Posted: February 26, 2015 1:14 am
Plans to use the Goat Path for parking at the 2015 U.S. Women’s Open golf tournament this summer have been scuttled.
Officials planning the U.S. Golf Association tournament, scheduled for July 6-12 at Lancaster Country Club in Manheim Township, said parking will be off-site, with shuttles delivering spectators to the golf course from local facilities, such as churches and commercial centers, that have big lots.
When tournament organizers looked at the Goat Path, USGA Championship director Barry Deach said, they just couldn’t get past one fatal flaw.
“In the end, it’s a grass field,” he said. “If the weather’s bad, that could be a real mess.”
The Goat Path is a partially improved swath of land stretching from the Route 30 interchange at Walnut Street east to Leola. It was built to be the foundation for a Route 23 bypass, which was never constructed.
It borders the east side of Lancaster Country Club, and initially was viewed as a place to provide on-site parking for the 75,000-100,000 spectators expected over the course of the week-long event.
(The busiest weekend days could draw 25,000.)
On-site parking is a novelty atypical of U.S. Open tournaments. The possibility of it here initially tickled tournament organizers and country club officials, who envisioned spectators parking their cars and walking onto the course.
“There’s a lot of space overall, and the parking situation appears to be exceptional,” USGA Senior Director Tim Flaherty said last summer.
“We won’t have to do any shuttling, and that’s very unusual.’’
And PennDOT, which owns the Goat Path right-of-way, was offering up its use to the tournament for $1.
But Deach said that when organizers actually sat down and looked at the site, they saw problems.
Parking on grass on a rainy day was the most glaring issue.
Also, they didn’t like the idea of a single point of access. Cars would have gone in and out of the parking area solely from the Route 30 West off-ramp at Walnut Street.
“From a safety and security standpoint, we have to consider evacuating the site in an emergency,” Deach said. “That one access point could have been a problem.”
Also, he said, organizers wondered if Route 30, itself, would have become a parking lot as cars streamed in to the site.
“How much stacking would there be as they tried to get in?” he said.
PennDOT spokesman Greg Penny said his agency was notified by tournament organizers late last year that the Goat Path will not be needed for the Women’s Open.
Current plans call for parking at multiple lots within about five miles of the country club, Deach said.
The USGA has reached no agreements with anyone for parking, but Deach confirmed that he has had discussions with representatives from Burle Business Park, 1000 New Holland Ave.; Calvary Church, 1051 Landis Valley Road; Park City Center, 142 Park City Center; and Lancaster Bible College, 901 Eden Road.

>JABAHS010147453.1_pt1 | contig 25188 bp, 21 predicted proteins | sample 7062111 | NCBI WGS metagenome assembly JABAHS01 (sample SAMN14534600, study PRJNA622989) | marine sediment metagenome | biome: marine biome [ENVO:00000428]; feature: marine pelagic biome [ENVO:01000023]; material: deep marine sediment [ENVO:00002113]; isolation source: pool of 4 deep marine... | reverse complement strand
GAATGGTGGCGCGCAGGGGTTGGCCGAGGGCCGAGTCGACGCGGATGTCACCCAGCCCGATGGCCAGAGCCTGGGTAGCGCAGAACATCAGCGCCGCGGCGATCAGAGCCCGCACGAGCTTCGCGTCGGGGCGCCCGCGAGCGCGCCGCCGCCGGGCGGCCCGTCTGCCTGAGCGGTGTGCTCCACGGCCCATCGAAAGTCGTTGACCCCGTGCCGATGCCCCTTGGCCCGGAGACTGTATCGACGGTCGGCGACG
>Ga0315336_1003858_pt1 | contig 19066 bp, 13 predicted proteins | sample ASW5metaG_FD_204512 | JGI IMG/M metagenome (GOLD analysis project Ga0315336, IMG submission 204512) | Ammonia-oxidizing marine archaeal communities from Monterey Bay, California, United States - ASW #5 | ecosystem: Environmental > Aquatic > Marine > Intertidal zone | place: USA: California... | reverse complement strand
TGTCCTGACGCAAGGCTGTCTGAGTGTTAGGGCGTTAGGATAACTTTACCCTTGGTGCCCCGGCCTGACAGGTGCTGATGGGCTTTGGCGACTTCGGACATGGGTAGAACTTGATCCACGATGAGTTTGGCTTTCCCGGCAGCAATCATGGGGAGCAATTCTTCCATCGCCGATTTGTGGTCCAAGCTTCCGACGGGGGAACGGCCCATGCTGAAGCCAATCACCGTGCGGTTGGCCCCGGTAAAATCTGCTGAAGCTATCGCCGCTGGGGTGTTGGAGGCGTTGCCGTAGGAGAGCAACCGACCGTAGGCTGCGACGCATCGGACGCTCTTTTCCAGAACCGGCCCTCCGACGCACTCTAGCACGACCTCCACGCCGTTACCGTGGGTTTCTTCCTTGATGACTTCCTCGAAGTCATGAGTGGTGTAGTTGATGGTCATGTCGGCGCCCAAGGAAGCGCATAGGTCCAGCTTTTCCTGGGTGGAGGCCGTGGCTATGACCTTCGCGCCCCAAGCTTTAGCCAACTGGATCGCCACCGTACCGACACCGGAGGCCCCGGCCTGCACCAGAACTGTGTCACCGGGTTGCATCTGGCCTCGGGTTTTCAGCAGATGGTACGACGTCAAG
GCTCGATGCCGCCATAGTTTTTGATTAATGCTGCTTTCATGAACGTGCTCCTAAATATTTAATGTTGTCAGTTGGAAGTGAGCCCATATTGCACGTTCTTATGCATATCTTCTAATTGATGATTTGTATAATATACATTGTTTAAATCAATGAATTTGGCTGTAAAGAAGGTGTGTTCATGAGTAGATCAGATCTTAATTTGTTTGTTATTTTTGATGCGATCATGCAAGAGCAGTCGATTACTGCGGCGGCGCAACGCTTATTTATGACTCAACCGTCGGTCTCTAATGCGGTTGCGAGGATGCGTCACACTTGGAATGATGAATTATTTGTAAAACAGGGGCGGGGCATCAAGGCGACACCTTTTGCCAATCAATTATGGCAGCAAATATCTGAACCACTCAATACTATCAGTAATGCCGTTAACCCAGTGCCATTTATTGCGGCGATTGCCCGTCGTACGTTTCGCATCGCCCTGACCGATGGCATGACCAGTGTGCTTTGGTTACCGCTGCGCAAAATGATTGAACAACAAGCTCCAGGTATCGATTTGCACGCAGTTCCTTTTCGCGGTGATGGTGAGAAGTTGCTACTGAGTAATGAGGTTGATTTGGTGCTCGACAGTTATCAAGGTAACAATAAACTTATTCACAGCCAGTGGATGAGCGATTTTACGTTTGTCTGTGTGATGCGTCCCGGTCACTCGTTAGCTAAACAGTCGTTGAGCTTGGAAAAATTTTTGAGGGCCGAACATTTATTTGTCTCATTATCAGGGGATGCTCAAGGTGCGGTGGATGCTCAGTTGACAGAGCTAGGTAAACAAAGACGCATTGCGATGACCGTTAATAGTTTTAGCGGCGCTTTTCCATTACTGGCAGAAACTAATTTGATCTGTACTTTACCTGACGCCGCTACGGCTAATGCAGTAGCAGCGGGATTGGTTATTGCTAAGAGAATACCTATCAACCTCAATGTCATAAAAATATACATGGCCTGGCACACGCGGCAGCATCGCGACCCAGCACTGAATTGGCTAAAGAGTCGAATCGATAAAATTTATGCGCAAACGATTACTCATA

John Zeswitz, executive vice president of the Bible College, said he thinks the school can make 300 spaces available to the USGA.
That would still leave parking for the college’s summer programs.
“We are certainly open to helping them,” Zeswitz said. “We think the (USGA) coming to Lancaster County is a great thing.”
Althea Ramsay-Carrigan, vice-president of Burle, said her organization is still in the exploratory phase.
“We have had contact with (USGA), and everything is good from our end and from their end,” she said. “We have agreed to meet with them again to discuss this.”
At Calvary, the parking issue is slated to be the subject of discussion by church leaders at a meeting in the near future, according to facilities director Jonathan Frank.
A Park City spokesperson could not immediately be reached for comment Tuesday.
Details to iron out
How much parking there will be, where it will be located, the number of shuttles that will be needed and a traffic plan for moving spectators to and from the parking facilities and the golf course all are details that have not yet been ironed out, according to Deach.
He expects to finalize those plans within the next few weeks and present them to the USGA in March.
Then, Deach and other tournament officials will pitch the plans to residents who live around the country club.
“We want to get feedback from the people who will be affected most,” he said.
Logistically, Deach admitted there is much more involved by having off-site parking.
But from a security standpoint, it makes more sense.
“We can evacuate the site in a much more organized fashion if we have to,” he said.
Also, Deach says he can provide more parking off-site than he could on the Goat Path.
That’s important, because early indicators point to this year’s Women’s Open drawing a huge crowd.
“This is not going to be a typical Open,” he said. “It’s looking like this is going to be a very large event.”
Deach declined to discuss numbers, but said early ticket sales last year were very strong.
Currently, tickets cannot be purchased.
Deach said he expects sales to be opened to the public again in early April.